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Live Review: DYLAN

SWX, Bristol - 18/02/23

Always make sure you get to a gig in time for the support act. Sometimes it feels that said support should really be the at top of the bill that night, they gain traction and then become, rightfully, incredibly hyped.

That's exactly what happened for me with DYLAN, the singer-songwriter that without a single doubt, was born to be on the stage.

Having only seen her on support slots and at a stripped back record store show, I was very excited to get down to Bristol's SWX on Saturday night (18/02/23), to see her play to an absolutely packed-out crowd of her own fans.

Making her return to the city, this time to promote new mixtape, The Greatest Thing I’ll Never Learn, released back in October, DYLAN’s show is a triumph from start to finish.

At the unusually early time of 8:30, the stage is illuminated by the “DYLAN” sign centre stage, as the singer struts on in a red mesh crop top, mini-skirt and thigh-high black boots carrying a famously doodled on electric guitar. Lovestruckfollows, as the crowd predominantly made up of teenage girls erupts into screams.

“Bristol!” DYLAN shouts, as she is greeted by yet more screaming, before going into eponymous track, The Greatest Thing I’ll Never Learn, one of the more guitar riff heavy tracks in her discography. Ironically, though, the majority of the music tonight is backing track, despite DYLAN being joined onstage by guitarist, Rosie Botterill and drummer, Connor Hopkins.

It’s not just a set that focuses on the new, however. The nostalgic Taylor Swift-esque, Nineteen, complete with its references to the queen of pop herself, sees the audience sing along to every single lyric as DYLAN dances around the stage. Tracks such as Someone Else and You’re Not Quite Harry Styles, from DYLAN’S 2021 EP, No Romeo, are also stand out moments of the set channelling frustration and anger to lovers that really aren’t worth your time (a recurring theme within her music). During the former, DYLAN encourages the crowd that she has firmly in the palm of her hand from the get-go, to put their middle fingers up in the air as they sing along to the lyrics “‘Cause I love you and you love someone else”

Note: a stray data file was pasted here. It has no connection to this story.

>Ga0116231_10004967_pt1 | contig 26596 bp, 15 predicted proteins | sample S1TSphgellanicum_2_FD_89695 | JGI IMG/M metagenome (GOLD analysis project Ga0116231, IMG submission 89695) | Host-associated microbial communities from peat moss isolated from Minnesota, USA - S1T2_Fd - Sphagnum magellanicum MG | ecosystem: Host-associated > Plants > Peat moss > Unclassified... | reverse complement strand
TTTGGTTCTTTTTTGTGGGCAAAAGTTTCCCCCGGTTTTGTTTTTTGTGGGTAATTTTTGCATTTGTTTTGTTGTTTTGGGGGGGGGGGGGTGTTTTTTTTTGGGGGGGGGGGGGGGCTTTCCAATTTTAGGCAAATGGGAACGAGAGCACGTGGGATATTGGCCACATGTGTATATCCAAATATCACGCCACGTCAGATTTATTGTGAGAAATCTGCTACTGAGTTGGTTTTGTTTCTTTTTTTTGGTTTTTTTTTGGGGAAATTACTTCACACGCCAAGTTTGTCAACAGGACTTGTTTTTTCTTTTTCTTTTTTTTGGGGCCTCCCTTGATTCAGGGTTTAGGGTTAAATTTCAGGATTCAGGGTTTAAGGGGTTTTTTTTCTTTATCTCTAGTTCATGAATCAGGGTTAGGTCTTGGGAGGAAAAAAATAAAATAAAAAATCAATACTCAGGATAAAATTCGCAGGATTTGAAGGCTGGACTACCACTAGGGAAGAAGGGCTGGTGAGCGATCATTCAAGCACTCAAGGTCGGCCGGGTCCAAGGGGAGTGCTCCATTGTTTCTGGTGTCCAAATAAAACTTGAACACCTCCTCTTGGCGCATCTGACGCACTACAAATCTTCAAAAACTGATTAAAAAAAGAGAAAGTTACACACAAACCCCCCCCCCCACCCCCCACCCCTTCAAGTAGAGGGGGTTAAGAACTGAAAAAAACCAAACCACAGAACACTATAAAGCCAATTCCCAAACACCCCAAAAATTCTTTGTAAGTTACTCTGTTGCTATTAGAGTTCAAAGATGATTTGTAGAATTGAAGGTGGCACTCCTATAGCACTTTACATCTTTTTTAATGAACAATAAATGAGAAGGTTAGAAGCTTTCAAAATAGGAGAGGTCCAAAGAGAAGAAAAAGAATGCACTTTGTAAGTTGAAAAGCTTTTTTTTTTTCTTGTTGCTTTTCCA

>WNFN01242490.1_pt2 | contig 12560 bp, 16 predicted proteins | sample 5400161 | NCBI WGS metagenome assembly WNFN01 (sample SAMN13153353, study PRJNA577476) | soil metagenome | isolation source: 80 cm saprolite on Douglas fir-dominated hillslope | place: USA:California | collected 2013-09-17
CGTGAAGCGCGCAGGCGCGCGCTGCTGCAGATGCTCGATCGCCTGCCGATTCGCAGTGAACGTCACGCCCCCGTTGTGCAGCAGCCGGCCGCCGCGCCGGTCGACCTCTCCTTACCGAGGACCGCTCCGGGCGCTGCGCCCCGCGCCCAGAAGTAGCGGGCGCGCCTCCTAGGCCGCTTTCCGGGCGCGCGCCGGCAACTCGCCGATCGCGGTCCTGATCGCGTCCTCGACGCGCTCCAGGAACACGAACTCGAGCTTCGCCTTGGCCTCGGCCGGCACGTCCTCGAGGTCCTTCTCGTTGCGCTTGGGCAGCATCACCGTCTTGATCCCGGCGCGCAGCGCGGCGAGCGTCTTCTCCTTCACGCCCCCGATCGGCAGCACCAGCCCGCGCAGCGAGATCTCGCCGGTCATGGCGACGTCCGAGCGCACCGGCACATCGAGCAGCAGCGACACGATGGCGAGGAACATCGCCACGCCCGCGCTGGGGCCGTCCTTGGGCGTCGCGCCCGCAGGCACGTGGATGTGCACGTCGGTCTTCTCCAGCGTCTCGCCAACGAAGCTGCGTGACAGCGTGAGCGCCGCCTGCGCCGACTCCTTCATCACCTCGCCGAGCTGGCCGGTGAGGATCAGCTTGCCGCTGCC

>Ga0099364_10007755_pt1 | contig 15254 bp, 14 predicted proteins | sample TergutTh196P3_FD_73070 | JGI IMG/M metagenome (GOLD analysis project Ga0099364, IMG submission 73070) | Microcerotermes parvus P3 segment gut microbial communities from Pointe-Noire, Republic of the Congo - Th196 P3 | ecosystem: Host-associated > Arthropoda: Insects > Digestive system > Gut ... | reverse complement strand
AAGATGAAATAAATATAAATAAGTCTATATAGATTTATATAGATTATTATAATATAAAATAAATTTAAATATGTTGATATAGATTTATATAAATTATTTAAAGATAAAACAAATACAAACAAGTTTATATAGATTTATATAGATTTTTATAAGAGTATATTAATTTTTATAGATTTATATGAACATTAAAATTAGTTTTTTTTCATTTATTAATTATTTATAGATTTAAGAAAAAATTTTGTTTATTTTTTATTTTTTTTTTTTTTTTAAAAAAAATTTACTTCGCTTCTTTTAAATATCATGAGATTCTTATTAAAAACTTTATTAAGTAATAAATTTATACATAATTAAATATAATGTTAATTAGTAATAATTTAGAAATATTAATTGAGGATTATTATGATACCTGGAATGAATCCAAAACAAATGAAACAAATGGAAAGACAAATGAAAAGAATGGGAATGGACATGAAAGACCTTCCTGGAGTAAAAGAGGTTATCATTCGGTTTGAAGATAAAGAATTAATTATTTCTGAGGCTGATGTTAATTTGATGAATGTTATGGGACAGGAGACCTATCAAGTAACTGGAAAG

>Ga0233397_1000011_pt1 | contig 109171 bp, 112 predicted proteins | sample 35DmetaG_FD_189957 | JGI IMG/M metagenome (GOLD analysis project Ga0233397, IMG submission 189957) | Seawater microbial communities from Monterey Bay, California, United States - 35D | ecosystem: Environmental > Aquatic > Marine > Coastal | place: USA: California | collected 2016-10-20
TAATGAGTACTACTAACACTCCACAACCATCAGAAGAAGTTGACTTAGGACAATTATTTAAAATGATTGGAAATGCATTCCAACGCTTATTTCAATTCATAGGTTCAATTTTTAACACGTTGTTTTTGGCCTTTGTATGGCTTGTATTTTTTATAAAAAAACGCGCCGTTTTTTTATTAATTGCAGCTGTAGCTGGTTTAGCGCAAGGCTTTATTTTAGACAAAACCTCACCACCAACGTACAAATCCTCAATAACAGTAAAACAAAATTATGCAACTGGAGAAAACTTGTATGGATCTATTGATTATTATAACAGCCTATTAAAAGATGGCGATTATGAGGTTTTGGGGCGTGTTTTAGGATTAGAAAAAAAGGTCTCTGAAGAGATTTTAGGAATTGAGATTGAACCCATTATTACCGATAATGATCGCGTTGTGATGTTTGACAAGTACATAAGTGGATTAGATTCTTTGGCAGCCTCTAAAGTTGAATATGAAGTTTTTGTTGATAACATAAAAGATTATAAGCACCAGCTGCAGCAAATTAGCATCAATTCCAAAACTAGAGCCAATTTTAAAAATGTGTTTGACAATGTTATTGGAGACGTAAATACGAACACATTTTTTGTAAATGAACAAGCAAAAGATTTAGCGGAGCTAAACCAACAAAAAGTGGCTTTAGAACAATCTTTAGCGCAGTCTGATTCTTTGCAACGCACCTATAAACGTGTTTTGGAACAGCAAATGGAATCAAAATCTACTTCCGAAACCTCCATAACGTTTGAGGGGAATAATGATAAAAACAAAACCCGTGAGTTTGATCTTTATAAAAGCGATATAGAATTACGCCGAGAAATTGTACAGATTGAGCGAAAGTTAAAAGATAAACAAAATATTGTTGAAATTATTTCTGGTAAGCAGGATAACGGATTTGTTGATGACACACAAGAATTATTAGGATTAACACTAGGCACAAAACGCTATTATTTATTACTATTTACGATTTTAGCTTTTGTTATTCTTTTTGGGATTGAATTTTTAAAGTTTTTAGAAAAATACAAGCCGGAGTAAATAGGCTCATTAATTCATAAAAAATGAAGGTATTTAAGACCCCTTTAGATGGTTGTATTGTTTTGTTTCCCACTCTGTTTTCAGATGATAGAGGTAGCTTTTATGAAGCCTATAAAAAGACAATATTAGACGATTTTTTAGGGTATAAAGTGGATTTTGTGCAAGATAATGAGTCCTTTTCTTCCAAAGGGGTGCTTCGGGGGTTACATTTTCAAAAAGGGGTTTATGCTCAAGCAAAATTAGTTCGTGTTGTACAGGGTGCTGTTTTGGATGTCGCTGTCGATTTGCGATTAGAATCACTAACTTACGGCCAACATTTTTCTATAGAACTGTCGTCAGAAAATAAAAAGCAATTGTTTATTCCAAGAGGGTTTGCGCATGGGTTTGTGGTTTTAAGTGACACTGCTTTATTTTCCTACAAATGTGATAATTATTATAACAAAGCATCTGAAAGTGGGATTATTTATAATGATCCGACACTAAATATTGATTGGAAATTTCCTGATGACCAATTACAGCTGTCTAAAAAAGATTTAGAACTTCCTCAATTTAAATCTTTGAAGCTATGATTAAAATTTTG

On the contrast, however, the show also has a moment of solitude in the form of emotional Home Is Where The Heart Is, a touching song that DYLAN wrote off the back of a tour. The fans respond with a sea of iPhone torches, adding to the atmosphere and tenderness of the song and its themes.

There are also moments that offer a real treat for tonight’s sold-out affair. Currently unreleased, but out in a week’s time (at the time of publish, the track has now been released), is Every Heart But Mine, the catchy pop-anthem made complete with a choir on the chorus. DYLAN teaches this chorus to the crowd before the song starts, but for an unreleased track, it was truly impressive when the lines rolled around and the entire room echoed with the sound, as fans in the front few rows held up red heart balloons.

Later in the show, DYLAN explains that she has a surprise and that the next five minutes should not be circulated online in a feat to not ruin the show for those yet to see it. Beforehand, she plays Treat You Bad, which leads straight into a surprise that caused the crowd to go wilder than they previously had… but you’ll just have to go and see DYLAN live to know what I’m referring to here.

Closing out an hour later are hits, No Romeo, arguably one of the singer’s biggest tracks, which every member in attendance knows the words to, whilst DYLAN waves the lesbian flag. She thanks the crowd and apologises to anyone who might’ve bought a ticket expecting to see Bob, following a poor guy previously making that exact blunder. And fittingly, following a great gig, the set ends with newer track, Nothing Lasts Forever, one last dance, before DYLAN shimmies off the stage, stopping to wave back at the crowd in a pantomime style as the house lights come up.

Whether there for the anthemic, rising popstar, or by mistake following a name mix-up, it’s got to be admitted that this is a short, but sweet, hour of true pop ‘n’ roll (as George Ezra famously puts it). DYLAN is taking leaps forwards following the support days, and one can be sure that bigger stages await.



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